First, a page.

Posted: Fri 23rd Feb 2024

Cardiff Council to Increase Borrowing for Housebuilding and Projects by Millions of Pounds

news.wales / newyddion.cymru
This article is old - Published: Friday, Feb 23rd, 2024

Council borrowing to fund housebuilding and other projects in the city is set to increase by millions of pounds.
As part of its latest budget announcement, Cardiff Council has revealed how much money it will set aside for its capital programme and what proportion of this will be borrowed.
The capital programme sets out what one-off payments the council will make over the coming years. Documents published by Cardiff Council show additional borrowing for house building to be in excess of £400m from 2024/25 to 2028/29.
The council’s cabinet member for finance, Cllr Chris Weaver, acknowledged this as a “growing” amount of debt, but insisted that housing was a “sensible thing” for councils to invest in.
He said: “We don’t only provide homes for people… we also get he income from the rent from those homes and we get the assets. Whilst the borrowing does rise, and it is absolutely true that it is projected to rise, we need to recognise there is also that income… and there is the benefit of having those houses there.”
Additional borrowing for the council’s housing revenue account goes up from £76.5m to £120.7m (2024/25 – 2025/26) and then to £80.4m, £62m and then £65.5m in the following three financial years, according to Cardiff Council figures.
Figures for the years beyond 2024/25 are only indicative at this stage.
Major capital projects, like plans for a new 15,000 capacity indoor arena in Cardiff Bay, are also an area where borrowing is projected to be high.
Additional borrowing for invest to save projects goes up from £108.9m to £126.5m from 2024/25 to 2025/26, but then drops to £45.6m, £12.8m and £5.5m in the following financial years.
Cllr Weaver added: “When we borrow, we are very mindful of how much it will cost the council to pay that borrowing back and we have not done what some local authorities have done over the last decade… which is borrow speculatively to buy things like shopping centres and airports to see if they could make money from them.
“We have very much focused on services. The arena is a regeneration project. It is designed to bring jobs and growth to this part of the city.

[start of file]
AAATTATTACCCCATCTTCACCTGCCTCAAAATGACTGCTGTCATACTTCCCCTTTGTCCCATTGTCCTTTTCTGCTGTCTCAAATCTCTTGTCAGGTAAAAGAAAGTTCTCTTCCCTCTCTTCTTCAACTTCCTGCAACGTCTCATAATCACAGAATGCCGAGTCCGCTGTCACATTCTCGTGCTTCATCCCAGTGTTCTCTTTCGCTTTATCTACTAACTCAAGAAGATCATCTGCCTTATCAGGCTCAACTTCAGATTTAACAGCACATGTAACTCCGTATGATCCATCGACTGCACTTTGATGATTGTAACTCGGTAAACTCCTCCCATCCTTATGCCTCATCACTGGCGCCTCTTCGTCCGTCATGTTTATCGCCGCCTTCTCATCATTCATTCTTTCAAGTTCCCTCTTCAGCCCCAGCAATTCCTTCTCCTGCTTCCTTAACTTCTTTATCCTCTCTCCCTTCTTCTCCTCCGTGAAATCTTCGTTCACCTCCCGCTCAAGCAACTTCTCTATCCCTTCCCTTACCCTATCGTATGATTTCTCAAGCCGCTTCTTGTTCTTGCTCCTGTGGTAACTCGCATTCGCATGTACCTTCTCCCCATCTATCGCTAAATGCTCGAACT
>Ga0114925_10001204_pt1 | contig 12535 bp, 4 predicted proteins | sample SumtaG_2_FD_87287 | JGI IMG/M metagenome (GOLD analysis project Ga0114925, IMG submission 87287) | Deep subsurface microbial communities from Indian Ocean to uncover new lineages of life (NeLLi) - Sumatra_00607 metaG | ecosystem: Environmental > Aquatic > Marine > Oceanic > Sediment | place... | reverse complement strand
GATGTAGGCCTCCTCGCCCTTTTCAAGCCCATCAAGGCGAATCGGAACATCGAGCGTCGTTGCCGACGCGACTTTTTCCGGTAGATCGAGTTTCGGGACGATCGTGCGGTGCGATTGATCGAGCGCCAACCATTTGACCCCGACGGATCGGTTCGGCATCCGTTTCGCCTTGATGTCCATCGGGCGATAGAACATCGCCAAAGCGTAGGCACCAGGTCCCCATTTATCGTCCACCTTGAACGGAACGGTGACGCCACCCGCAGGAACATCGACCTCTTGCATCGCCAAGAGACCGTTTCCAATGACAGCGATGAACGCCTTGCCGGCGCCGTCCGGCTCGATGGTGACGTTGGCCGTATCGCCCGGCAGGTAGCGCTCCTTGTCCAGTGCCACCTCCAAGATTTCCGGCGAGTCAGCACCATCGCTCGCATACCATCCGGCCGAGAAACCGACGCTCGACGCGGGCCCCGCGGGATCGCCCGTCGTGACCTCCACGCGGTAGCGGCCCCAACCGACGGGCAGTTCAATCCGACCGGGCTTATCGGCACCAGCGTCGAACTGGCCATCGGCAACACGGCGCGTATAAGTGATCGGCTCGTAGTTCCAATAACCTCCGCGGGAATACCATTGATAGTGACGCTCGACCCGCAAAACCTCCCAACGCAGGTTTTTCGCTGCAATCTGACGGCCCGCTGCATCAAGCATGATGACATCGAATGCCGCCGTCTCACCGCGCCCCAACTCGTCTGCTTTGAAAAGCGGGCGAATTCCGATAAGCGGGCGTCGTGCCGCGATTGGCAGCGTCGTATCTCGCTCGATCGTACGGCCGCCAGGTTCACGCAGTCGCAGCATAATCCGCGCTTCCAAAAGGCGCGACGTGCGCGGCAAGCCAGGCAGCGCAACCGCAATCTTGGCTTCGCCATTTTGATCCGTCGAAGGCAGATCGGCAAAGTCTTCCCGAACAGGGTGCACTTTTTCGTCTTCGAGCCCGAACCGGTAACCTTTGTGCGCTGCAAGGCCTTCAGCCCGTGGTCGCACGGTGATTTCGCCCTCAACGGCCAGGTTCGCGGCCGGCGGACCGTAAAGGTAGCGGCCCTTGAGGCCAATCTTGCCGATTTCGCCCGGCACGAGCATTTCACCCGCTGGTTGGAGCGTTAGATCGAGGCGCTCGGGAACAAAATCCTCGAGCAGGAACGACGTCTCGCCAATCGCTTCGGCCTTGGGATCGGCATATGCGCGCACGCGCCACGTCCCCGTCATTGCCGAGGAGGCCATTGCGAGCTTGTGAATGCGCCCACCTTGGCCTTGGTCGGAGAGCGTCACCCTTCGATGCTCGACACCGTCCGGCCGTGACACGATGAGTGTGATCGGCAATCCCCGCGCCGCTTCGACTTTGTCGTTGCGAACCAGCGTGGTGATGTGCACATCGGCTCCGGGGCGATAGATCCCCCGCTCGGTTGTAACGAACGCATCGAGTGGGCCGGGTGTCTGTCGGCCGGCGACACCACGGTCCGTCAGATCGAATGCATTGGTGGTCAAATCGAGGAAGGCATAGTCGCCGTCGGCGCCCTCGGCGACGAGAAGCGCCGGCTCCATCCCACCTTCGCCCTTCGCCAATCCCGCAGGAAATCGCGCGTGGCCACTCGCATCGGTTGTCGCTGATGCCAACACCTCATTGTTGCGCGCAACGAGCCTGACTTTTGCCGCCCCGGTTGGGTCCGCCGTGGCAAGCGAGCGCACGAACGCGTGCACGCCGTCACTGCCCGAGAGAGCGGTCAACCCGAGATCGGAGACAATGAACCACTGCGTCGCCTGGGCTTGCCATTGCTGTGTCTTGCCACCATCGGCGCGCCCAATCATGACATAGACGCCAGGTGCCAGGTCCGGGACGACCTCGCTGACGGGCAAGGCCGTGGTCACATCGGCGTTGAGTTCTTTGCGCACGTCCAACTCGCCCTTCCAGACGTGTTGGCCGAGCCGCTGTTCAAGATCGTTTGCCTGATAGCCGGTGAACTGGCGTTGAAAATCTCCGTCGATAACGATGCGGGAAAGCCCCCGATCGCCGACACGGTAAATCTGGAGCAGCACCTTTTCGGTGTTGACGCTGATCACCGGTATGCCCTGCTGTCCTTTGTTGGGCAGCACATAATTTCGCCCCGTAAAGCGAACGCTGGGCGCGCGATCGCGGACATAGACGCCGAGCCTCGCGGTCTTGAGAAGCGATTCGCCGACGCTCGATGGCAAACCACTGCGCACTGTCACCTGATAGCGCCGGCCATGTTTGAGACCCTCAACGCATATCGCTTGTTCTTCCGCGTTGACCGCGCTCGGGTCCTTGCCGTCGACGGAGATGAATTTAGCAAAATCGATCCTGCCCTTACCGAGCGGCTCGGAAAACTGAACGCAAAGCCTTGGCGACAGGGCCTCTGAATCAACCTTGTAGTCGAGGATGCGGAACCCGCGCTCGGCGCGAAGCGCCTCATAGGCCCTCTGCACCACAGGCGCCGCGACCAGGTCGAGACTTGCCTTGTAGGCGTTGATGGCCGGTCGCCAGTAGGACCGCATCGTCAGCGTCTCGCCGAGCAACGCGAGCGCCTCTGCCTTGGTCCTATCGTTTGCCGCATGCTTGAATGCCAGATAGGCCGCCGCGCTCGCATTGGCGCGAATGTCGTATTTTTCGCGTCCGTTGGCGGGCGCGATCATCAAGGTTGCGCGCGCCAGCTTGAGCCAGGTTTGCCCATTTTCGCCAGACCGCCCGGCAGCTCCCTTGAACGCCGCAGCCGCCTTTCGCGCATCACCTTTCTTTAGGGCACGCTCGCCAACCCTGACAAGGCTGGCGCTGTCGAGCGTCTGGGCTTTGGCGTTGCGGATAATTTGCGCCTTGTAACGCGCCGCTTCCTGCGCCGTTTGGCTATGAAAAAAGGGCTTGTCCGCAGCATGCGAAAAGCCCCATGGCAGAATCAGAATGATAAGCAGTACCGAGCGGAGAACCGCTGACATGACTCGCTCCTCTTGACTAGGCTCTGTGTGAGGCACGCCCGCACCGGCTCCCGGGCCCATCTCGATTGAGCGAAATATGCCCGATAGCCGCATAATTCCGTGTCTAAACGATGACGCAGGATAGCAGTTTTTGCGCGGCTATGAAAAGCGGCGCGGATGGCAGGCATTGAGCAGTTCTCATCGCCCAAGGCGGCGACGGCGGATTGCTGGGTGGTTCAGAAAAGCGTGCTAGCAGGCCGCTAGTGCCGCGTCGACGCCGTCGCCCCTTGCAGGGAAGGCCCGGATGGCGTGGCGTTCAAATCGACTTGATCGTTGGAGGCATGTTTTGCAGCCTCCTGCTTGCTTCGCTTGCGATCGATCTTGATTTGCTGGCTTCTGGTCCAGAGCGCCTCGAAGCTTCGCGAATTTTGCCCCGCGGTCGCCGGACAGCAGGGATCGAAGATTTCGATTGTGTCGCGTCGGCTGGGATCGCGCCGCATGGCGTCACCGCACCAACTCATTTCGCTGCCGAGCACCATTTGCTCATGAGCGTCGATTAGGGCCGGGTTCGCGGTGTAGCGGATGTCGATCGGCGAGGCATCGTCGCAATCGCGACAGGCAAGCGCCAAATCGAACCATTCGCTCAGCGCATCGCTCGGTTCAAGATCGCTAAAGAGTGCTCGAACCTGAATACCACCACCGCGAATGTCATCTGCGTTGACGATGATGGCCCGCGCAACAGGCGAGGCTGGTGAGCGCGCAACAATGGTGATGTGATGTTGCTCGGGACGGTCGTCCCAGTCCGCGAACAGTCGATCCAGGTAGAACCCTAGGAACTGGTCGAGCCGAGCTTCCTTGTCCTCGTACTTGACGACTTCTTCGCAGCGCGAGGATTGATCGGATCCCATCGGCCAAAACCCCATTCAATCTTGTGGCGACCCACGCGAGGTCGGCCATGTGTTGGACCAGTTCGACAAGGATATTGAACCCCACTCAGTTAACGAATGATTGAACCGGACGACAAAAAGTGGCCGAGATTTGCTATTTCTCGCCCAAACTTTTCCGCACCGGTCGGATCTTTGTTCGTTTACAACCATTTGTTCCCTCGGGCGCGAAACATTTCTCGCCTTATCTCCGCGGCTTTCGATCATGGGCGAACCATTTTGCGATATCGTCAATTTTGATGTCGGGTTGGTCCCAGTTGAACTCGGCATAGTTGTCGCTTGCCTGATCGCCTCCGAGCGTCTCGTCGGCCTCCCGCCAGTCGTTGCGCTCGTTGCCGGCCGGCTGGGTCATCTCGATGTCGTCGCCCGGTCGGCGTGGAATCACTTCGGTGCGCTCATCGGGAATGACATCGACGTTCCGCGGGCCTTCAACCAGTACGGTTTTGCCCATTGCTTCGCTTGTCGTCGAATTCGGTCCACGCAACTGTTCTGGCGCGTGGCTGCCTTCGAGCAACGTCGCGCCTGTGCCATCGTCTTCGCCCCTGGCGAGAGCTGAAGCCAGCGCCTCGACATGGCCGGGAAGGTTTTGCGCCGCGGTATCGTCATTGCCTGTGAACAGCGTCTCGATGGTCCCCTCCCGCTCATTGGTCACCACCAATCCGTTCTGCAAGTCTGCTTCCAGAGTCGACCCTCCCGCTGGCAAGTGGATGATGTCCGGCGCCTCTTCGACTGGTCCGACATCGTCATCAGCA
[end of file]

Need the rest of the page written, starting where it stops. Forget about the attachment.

“The housing revenue council housing building programme is designed to tackle the housing need this city has and every time we borrow we take into account how much it will cost to pay that back and it is very heavily scrutinised and worked on by our officers to make sure that it is an affordable programme.
“Fundamentally, it underpins the long term sustainability of the council because if you don’t invest in these things, the problems we will have with housing in 20 years time, the lack of jobs and growth we will have in 20 years time will cost the city way more.”
The money borrowed to fund the indoor arena will be repaid by the venue operator over the course of a 46-year contract.
Council data also shows that borrowing for new schemes approved in 2024/25 will gradually increase from that financial year to 2028/29. Additional borrowing will initially go from £11.5m in 2024/25 to £9.7m in the following year, but it will then increase each year up until 2028/29 from £10m to £15m and then £15.9m.
There will be £76.5m in additional borrowing between 2024/25 and 2028/29 to balance the existing capital programme, £38.3m of which will be borrowed in the upcoming financial year.
Cardiff Councl’s proposed budget for 2024/25 will go through a scrutiny process from Monday, February 26, before being brought before cabinet members at a meeting on Thursday, February 29.
If cabinet agrees with the budget proposals, they will go to a vote at a full council meeting on Thursday, March 7. ‌​‌​‌​​​‍‌​‌​​‌‌‌‍‌​‌‌​​‌​‍‌​‌‌‌​‌‌‍‌​‌‌‌‌​​



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